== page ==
And I started reading some of his stuff and he was talking about my family.
And he was doing a story on the other family that was part of the assassination.

[6:25] And he was really biased to the other family.
You know, he was more telling their side of the story and making my family look really bad.
And I took offense to it. You know, I’m an Italian with a lot of pride and I called him up.

[6:40] And I was like, what the hell you think you’re doing? And I’ve been on his show and I told him, I thanked him. I go, you were my inspiration.
He goes, what do you mean? I go, well, you pissed me off. You really pissed me off with that story you wrote about my family.
And we started talking and I just say, you know what?
I can get mad or I can just write the real story. story.
Impact of Prohibition on Organized Crime

[7:05] So I started to do a little project. It was just going to be a history, historical type story I was going to do.
And I showed it to a few friends and they’re like, this is a great story.
This could be a documentary, they said.

[7:20] So that’s when I made it into a readable story and I turned it into the book that it is today.
And people are loving it. It came out the number one new new release and organized crime when I released it three months ago and it’s still up there, I think, in the top 20 for organized crime books, which is pretty good for a new book.
And yeah, I’m getting some good reactions for it.
Interesting. So let’s set the scene back in the prohibition or pre-prohibition days.
Where did your family come from? And name the two families. There’s an opposing family.
So name the two families. And then where did your family come from?

[7:56] So the two families, it’s my family, the Parisi family.
The Rivalry Between Parisi and Siniscalchi Families

[8:00] And we’re in West Springfield, Massachusetts. And then on the other side of the bridge and on the other side of the river is the Siniscalchi family.
But it’s really the Siniscalchi and the Albano family because the Siniscalchis married the Albano family.
The Albano family, they can be considered the first Italian gang, we’ll call them, because they weren’t really organized crime yet when you’re talking early 1900s.
They didn’t become organized until 1930 when they had the big meeting in Atlantic City.
But the two families, the Parisi family, along with the Pagliano family, which are still well known in the mob circles in Springfield today, they ran West Springfield.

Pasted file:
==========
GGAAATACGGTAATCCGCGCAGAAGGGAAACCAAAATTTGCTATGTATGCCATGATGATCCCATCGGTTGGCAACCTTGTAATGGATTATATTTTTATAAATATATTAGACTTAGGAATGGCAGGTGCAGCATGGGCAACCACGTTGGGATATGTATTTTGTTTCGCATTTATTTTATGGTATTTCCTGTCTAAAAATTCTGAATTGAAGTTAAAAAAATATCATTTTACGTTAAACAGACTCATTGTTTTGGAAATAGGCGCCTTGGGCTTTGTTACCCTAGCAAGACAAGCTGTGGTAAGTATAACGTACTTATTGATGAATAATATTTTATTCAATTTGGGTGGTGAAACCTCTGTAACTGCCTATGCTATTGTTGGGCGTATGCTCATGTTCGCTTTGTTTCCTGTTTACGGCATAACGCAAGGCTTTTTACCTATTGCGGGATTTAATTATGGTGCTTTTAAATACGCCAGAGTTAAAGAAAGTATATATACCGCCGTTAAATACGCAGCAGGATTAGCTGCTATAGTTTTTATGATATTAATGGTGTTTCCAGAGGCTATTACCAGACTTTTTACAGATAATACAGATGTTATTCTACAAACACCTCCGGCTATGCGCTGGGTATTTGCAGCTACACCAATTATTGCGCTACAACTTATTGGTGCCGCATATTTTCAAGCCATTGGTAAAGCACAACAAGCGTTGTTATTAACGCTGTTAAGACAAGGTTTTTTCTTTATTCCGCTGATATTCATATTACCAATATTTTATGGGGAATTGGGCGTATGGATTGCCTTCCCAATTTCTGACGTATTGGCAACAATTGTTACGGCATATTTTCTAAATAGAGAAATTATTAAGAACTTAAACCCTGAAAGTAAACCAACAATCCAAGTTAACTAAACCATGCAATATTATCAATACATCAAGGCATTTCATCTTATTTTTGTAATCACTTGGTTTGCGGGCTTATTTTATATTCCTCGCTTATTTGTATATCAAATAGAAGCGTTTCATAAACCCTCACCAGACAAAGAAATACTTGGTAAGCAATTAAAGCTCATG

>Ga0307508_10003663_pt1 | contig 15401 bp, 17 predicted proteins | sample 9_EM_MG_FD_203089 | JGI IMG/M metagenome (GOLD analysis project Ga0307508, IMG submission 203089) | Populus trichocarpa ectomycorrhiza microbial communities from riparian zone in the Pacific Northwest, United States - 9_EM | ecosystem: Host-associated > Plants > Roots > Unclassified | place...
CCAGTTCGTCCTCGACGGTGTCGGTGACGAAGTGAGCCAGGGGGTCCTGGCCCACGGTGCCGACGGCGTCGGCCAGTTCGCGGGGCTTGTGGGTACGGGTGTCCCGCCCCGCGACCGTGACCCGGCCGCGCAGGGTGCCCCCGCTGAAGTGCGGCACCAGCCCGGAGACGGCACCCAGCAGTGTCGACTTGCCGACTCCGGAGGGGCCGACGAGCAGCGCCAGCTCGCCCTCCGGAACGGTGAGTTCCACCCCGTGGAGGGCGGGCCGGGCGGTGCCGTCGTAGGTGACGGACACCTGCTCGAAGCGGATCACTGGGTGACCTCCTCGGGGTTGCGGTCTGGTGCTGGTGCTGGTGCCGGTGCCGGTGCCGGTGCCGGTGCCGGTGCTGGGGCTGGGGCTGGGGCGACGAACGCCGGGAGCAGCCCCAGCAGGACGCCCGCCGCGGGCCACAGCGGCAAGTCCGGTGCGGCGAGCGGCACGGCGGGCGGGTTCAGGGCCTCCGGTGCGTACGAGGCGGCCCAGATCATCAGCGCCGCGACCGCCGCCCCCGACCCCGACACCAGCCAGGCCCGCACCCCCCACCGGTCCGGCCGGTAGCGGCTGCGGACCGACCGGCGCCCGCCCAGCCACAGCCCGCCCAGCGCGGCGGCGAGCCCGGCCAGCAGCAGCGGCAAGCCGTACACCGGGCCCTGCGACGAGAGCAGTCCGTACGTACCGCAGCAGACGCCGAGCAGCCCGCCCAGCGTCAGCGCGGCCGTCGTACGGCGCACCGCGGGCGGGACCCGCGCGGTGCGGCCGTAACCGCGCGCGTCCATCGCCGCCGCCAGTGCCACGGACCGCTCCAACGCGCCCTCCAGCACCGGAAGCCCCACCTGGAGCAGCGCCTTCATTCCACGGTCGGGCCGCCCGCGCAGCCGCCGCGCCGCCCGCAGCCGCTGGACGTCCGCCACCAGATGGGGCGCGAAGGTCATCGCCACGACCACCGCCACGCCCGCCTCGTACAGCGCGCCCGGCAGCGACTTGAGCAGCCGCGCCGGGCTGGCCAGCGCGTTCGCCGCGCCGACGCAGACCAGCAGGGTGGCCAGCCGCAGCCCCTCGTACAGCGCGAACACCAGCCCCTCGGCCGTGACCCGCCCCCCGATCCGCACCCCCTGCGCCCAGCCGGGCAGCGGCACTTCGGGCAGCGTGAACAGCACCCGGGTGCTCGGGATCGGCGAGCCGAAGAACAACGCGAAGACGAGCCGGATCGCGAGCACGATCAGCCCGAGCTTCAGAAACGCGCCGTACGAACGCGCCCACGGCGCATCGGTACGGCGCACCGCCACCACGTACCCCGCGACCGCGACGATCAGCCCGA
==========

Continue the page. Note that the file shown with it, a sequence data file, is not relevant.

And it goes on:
And the Albano, the Senescalchi family, the Scavelli, the Fiore families, they all ran the Springfield family on the other side of the river.

[8:51] But, you know, basically, you know, they’re basically Italian gangs back then, nothing organized until Prohibition hit in 1920.

[8:59] And, you know, you can you can credit Prohibition for creating the American mafia.
You know, Prohibition, if anything, will usually, you know, create crime, as you know, as a law enforcement person.
You tell somebody they can’t do something, you can’t drink, you can’t do, you know, you can’t have your marijuana, you can’t, you know, you can’t bet on sports. courts, stuff like that.
Once you say you can’t do it, well, you’re going to have an L pop up the supply of that service to you.
The Era of Bootlegging and Mafia Expansion

[9:28] So when Prohibition hit, there’s a lot of money to be made. Al Capone, he’s made millions.
And so did a lot of the other Italians all across the country, and not just the Italians, the Irish, everybody.
And so my family, they got into the bootlegging really big in West Springfield, Massachusetts. And they started branching out across the river to Springfield.
And there was some fighting going back and forth, this Siniscalchi family.

[10:00] And my family, they got ripped off on a liquor deal.
And my uncle, Giuseppe Joseph Parisi, he found the guy that was called in the newspapers, the king of the bootleggers, the guy who ran everything in Springfield.
He was sitting in the back of his limo, On Main Street, three days before Christmas, hundreds of people, you know, Christmas shopping, went up to the car.